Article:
From the Journals

Community-wide initiative ups teen LARC adoption sixfold



In Rochester, N.Y., a comprehensive community initiative that raised awareness about and delivered training in the use of long-acting reversible contraceptives (LARCs) significantly upped LARC adoption among sexually active female high schoolers.


Over the course of the 3-year project, LARC use rose from about 4% to 24% in this group, a statistically significant increase (P less than .0001). During the same time period, LARC use increased nationally, as well, but at a lower rate, rising from 2% to 5% for the same population, while New York state saw LARC use rise from 2% to 5%.

In New York City, where an unrelated LARC awareness campaign was conducted, LARC use went from 3% to 5% over the study period for sexually active female high school students. Comparing the trend in LARC use in Rochester to the secular trend in these control groups showed significantly higher uptake over time in Rochester (P less than .0001).

Through a series of lunch-and-learn talks given to adults who work with adolescents in community-based settings and in medical settings, the Greater Rochester LARC Initiative reached more than 1,300 individuals during July 2014-June 2017, C. Andrew Aligne, MD, MPH, of the University of Rochester (N.Y.), and coauthors reported in the American Journal of Obstetrics and Gynecology.

Of the 81 total talks delivered, 50 were in medical settings, reaching 703 attendees ranging from front-office personnel to primary care physicians, advanced practice clinicians, and nurses; the talks in community-based settings reached 662 attendees.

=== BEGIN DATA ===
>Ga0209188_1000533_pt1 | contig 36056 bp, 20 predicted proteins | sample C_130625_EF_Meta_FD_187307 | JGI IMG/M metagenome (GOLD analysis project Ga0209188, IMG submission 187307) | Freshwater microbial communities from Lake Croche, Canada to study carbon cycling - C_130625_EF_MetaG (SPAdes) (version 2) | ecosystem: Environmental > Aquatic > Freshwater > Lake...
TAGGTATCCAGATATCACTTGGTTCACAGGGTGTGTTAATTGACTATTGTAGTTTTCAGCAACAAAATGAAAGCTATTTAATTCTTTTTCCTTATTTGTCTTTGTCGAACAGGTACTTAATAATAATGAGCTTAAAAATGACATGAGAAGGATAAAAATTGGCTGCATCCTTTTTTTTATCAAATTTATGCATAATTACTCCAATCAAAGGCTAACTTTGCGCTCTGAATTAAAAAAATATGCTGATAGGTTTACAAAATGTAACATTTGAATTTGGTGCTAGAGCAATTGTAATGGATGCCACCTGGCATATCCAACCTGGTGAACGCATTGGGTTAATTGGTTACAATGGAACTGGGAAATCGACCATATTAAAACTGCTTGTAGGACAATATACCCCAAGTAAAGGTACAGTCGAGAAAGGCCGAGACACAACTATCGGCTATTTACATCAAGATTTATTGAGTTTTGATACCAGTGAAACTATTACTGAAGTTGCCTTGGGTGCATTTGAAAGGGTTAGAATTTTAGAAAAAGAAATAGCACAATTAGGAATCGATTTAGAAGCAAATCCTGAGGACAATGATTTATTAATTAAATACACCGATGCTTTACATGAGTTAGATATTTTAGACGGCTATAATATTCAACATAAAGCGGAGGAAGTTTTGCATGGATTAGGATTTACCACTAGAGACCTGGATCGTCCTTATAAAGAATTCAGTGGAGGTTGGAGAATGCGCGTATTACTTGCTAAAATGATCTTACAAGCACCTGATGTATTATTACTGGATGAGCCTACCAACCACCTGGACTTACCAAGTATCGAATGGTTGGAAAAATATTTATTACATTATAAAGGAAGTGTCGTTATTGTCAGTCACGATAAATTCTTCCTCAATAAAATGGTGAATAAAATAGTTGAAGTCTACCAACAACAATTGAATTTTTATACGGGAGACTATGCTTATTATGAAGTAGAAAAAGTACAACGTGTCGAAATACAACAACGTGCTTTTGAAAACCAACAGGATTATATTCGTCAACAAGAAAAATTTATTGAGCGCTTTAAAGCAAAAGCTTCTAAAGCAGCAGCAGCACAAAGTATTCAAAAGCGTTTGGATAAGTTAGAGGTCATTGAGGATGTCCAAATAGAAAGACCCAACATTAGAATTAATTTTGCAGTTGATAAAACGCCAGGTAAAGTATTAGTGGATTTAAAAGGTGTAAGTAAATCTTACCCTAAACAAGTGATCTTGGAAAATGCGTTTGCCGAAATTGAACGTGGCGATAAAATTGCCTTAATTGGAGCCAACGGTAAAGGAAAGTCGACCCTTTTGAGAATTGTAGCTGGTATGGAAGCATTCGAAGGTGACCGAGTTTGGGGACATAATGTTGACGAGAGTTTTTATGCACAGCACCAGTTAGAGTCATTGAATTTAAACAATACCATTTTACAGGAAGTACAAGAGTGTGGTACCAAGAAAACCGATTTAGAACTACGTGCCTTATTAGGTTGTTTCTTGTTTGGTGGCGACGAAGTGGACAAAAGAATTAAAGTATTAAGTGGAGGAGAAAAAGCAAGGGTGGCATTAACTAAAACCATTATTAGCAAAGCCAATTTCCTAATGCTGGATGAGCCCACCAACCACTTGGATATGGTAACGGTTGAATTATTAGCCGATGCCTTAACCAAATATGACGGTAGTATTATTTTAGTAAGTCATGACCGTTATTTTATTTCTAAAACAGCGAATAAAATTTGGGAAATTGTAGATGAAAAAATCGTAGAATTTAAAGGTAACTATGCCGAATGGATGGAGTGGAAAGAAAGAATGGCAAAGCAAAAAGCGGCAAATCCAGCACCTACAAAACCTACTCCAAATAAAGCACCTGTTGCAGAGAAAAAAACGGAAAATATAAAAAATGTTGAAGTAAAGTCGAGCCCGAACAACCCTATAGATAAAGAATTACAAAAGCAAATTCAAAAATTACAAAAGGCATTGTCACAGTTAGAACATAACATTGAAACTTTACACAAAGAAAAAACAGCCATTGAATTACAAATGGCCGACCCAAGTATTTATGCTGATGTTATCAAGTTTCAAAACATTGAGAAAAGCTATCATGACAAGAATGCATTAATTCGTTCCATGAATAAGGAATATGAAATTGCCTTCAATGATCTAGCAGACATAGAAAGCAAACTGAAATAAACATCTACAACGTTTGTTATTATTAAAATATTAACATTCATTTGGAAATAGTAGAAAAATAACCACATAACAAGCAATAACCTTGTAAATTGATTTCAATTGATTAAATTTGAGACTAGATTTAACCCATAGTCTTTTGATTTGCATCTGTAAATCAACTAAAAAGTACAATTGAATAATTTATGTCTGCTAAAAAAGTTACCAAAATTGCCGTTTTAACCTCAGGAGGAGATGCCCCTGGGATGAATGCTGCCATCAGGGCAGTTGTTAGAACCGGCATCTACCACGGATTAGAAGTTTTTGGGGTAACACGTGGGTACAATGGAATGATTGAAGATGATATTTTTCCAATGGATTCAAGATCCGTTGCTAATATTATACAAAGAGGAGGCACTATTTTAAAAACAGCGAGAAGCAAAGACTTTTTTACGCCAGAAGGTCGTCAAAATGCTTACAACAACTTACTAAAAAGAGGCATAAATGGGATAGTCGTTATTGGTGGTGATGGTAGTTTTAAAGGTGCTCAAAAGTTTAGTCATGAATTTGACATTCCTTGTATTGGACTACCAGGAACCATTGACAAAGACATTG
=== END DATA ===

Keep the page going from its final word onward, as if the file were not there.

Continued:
“We use the term ‘community detailing’ to describe the design of the intervention because it was an innovative hybrid of academic detailing and community health education,” explained Dr. Aligne and colleagues. This approach is a unique, feasible, and effective approach to unintended adolescent pregnancy programs. “The community detailing approach could be a useful complement to programs for preventing unintended adolescent pregnancy.”

The study’s primary outcome measure was LARC use among sexually active female high school students as identified by responses on the U.S. Centers for Disease Control and Statistics’ Youth Risk Behavior Survey (YRBS).

YRBS data were examined for the years 2013, 2015, and 2017, spanning the period before and after the LARC initiative was begun. A separate question about LARC use wasn’t included in the 2013 YRBS survey, so the investigators used a generous estimate that two-thirds of respondents who reported using the “other” contraceptive category for that year were using LARCs. That category was chosen by a total of 6% of respondents, and encompassed LARC use along with use of the patch, ring, diaphragm, and fertility awareness, explained Dr. Aligne and collaborators.

Addressing the problem of failure to use a condom with LARC use, Dr. Aligne and collaborators found overall low rates of dual-method use, but higher rates in Rochester than in the comparison groups. In Rochester, 78% of respondents reported that they also did not use condoms. This figure was lower than the 91% reported for the United States as a whole, and also was lower than the 93% reported in New York City and the 85% reported in New York state. No increase in sexually transmitted infections was seen in Rochester’s sexually active high school females during the study period.